Our first stop was Villa San Andrea. The lush landscape of the place sprawled gorgeously across 1300 acres. The old houses, church and wine cellar oozed charm. The air was so fresh and fragrant with lavender blossoms, that it almost tasted of relaxation. The various wines fermented in giant old oak barrels housed in a pleasantly cool subterranean chamber. I even liked some of the wines we tasted. When people speak of Tuscany, this is the happy place that my brain will reference. Aaaahhh...
A little too soon (I could have spent a week Villa San Andrea), we were off to our lunch destination down a dusty, bumpy, narrow dirt road. Our fearless tour leader, Elsa, assured us that the food would be well-worth the journey. Elsa never steered us wrong. The restaurant spilled out of a tiny old house to giant picnic tables under shady, vine-covered pergolas. I never thought I'd pine for pickled purple onions, but they were delicious! The roasted garlic was smooth and non-stinky, the perfect companion to the rustic bread and fresh tomatoes. The fresh-made fettuccine with walnut sauce made my eyes roll back. I said, "mmmmmmm" aloud as I tried the ricotta-filled ravioli with white truffle shavings. The big Tuscan broad beans with olive oil and sea-salt were simple, but scrumptious. All the above were vegetarian dishes, like me. You'll have to ask Chad how the meaty stuff was. Elsa told us that she waits for this meal all year. (She only visits the Florence/Tuscan region once a year.)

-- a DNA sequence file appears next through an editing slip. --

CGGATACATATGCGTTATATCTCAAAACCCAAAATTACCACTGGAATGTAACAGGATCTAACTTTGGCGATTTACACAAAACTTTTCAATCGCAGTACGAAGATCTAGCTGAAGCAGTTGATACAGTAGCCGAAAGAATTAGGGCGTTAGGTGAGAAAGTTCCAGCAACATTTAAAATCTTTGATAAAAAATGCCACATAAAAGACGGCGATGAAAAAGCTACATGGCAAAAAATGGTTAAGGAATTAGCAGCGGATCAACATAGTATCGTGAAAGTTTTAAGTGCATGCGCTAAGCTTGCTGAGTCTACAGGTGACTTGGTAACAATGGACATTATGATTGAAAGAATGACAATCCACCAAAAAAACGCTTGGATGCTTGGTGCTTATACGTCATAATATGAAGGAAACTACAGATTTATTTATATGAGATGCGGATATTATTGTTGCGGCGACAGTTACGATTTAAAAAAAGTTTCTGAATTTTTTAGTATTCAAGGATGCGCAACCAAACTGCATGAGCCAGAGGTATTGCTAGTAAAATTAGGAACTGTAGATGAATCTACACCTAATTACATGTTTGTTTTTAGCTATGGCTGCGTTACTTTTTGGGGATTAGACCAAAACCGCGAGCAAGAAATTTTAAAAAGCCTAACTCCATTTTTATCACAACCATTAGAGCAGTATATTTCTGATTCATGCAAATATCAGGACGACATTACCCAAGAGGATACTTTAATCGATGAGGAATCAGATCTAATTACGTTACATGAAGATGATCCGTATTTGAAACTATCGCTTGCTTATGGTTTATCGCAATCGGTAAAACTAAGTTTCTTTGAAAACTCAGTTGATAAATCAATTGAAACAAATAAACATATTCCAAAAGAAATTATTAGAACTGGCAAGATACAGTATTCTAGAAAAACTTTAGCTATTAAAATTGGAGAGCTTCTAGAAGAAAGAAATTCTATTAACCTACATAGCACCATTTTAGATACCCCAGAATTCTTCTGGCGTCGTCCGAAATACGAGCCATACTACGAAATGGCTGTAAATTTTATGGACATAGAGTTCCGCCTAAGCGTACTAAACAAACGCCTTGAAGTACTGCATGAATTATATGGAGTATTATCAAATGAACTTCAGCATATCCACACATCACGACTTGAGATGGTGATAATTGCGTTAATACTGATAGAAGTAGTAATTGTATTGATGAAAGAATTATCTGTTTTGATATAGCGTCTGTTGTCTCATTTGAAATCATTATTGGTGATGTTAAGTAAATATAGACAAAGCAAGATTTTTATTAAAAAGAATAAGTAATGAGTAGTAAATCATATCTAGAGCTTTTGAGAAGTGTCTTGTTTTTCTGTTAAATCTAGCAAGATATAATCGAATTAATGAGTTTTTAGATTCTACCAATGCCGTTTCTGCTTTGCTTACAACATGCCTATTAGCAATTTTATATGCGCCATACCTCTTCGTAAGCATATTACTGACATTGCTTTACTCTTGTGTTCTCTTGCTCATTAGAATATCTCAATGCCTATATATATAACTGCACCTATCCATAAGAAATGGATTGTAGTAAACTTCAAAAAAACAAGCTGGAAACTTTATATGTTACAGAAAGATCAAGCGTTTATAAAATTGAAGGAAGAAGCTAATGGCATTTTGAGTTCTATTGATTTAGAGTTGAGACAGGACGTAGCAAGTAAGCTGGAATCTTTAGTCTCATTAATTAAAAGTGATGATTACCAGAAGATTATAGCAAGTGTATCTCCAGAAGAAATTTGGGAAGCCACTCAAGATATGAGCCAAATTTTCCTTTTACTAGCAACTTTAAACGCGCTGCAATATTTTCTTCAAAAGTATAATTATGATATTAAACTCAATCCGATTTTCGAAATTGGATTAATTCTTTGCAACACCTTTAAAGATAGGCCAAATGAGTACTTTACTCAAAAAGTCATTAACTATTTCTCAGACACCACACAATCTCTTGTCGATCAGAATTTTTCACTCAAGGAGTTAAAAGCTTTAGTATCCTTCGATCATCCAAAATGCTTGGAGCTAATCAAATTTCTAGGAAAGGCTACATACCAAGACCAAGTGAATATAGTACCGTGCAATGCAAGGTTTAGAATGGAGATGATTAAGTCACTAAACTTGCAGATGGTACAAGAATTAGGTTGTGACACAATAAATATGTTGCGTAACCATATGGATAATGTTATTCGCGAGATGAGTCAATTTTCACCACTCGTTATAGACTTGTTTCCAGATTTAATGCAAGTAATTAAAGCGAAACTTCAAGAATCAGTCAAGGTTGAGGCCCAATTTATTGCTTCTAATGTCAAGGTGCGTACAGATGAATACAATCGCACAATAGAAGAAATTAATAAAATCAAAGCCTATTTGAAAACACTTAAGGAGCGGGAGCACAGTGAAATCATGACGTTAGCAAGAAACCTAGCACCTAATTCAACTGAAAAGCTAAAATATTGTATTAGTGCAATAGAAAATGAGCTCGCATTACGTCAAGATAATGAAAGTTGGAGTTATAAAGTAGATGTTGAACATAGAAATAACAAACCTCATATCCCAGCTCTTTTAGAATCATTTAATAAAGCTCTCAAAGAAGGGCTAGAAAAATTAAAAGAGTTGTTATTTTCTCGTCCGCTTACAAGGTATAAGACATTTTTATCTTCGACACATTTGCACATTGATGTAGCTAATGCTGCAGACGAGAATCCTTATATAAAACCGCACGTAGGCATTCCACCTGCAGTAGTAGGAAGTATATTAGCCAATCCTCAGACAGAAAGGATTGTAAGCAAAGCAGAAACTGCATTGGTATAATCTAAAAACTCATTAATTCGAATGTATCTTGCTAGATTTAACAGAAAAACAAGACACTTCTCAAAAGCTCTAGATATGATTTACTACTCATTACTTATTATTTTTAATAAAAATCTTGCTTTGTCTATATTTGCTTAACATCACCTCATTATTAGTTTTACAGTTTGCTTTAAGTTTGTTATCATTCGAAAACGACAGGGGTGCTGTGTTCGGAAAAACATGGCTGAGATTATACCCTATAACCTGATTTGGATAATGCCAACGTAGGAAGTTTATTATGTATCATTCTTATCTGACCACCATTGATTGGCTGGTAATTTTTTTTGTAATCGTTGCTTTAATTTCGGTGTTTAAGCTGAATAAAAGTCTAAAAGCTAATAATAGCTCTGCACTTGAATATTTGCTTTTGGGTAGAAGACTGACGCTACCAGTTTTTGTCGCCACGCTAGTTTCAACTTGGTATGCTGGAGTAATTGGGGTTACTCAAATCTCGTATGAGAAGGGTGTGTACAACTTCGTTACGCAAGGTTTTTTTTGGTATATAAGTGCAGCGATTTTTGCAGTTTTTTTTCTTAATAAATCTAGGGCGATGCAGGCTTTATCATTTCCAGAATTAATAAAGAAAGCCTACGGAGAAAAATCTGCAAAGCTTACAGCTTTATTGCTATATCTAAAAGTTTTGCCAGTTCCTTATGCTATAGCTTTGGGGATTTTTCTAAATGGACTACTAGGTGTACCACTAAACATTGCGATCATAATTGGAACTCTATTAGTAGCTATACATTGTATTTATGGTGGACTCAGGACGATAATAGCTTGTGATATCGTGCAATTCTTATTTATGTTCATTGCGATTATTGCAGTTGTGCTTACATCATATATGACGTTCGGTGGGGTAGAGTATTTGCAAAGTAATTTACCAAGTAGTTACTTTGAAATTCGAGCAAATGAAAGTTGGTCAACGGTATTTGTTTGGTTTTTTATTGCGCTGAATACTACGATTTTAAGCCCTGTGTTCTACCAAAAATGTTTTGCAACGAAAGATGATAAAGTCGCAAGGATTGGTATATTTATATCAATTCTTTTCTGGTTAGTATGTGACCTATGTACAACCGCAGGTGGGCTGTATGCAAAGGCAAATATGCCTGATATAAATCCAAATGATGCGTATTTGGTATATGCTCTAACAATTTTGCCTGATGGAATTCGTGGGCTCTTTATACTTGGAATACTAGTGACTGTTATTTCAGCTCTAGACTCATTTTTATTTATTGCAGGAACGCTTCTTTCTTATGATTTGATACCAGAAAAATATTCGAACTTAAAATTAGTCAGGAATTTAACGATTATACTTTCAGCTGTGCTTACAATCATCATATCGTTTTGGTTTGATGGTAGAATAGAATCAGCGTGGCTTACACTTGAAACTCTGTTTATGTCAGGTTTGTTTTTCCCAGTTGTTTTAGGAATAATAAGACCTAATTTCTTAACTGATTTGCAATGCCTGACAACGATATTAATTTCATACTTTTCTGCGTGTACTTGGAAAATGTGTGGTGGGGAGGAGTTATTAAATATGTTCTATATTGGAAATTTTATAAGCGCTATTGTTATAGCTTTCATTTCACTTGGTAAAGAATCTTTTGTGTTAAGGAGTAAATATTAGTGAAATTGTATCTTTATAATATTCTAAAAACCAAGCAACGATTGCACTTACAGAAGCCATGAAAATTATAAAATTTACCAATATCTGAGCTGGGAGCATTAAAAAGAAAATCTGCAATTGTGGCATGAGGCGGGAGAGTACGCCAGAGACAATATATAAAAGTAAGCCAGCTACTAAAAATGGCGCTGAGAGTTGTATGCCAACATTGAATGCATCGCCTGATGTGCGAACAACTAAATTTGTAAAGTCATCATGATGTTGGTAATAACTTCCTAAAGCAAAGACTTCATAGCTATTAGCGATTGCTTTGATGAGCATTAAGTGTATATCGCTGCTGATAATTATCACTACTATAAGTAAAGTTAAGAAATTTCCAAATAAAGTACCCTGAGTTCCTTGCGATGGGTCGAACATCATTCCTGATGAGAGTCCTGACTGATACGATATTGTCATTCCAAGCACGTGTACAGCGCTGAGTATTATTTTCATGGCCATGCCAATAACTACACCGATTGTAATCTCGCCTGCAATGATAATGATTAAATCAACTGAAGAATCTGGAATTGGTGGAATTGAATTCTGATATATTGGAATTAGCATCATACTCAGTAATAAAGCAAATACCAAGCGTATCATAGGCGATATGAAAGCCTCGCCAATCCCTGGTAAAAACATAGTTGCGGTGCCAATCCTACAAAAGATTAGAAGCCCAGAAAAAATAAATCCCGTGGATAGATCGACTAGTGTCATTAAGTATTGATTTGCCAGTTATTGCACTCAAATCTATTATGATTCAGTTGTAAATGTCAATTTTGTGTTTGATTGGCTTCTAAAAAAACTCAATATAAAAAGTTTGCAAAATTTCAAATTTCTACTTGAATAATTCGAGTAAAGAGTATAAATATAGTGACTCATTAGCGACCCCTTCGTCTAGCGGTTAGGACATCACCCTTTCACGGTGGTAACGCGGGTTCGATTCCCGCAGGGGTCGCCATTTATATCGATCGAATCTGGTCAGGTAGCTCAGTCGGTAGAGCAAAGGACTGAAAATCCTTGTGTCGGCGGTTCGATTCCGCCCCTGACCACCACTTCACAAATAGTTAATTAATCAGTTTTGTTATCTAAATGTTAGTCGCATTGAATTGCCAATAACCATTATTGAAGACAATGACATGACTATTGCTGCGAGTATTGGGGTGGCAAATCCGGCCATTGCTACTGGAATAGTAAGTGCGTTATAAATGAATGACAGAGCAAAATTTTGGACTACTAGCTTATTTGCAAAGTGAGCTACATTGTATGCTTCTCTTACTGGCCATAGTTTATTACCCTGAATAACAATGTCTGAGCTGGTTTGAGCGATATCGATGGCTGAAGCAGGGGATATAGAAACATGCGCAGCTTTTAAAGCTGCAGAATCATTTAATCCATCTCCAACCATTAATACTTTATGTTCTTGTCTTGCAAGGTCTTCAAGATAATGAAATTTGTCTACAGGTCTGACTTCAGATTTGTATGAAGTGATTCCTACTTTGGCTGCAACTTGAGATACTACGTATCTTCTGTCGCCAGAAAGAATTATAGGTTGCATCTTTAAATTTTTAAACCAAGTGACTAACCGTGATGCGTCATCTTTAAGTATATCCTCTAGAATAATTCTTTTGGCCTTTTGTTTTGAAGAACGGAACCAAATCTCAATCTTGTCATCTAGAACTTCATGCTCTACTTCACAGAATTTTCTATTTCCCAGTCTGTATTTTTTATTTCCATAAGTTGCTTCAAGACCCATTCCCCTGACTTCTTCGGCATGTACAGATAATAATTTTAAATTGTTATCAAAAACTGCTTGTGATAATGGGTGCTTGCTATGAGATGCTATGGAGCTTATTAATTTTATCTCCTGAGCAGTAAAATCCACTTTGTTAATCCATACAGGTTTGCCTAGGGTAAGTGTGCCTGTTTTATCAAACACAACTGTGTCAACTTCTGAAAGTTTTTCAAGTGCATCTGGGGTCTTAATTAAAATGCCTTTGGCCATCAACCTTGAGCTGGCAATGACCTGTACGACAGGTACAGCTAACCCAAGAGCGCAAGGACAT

Our next stop was the Panzanello Winery. While the land for this winery dated back to the same family for over 400 years, the buildings were all new and had that new smell. I should disclose that I loathe new-house-smell and new-car-smell. That's why my house is old and my cars are always previously-owned. So I was a bit dissatisfied by the scent/bouquet of this winery from the get-go. The wine here doesn't soak in the giant old oak barrels. The wine here soaks in new, small barrels for just a few weeks. It also doesn't age as long in the bottle before shipping out to market. None of the wine here tasted good to my less-than-refined palette. However, the owners of the place were super-nice and the winery is a recognized organic farm. Don't let my opinion prevent you from buying their wine.
That was our last day in Italy. The next morning, we were at the Florence airport bright and early for our flight out. We got delayed in Frankfurt for an hour by an organized labor union slow-down, which isn't a full strike, but shows how the airport could quickly come to a stand-still should a full strike occur. Those uber-efficient Germans got it all out of their system and got the show on the road after just an hour! Eight hours later, we landed in Washington D.C. to find our next flight delayed by three hours. By the time we finally pulled into our driveway in Austin, we'd been awake for twenty-six hours. Yikes.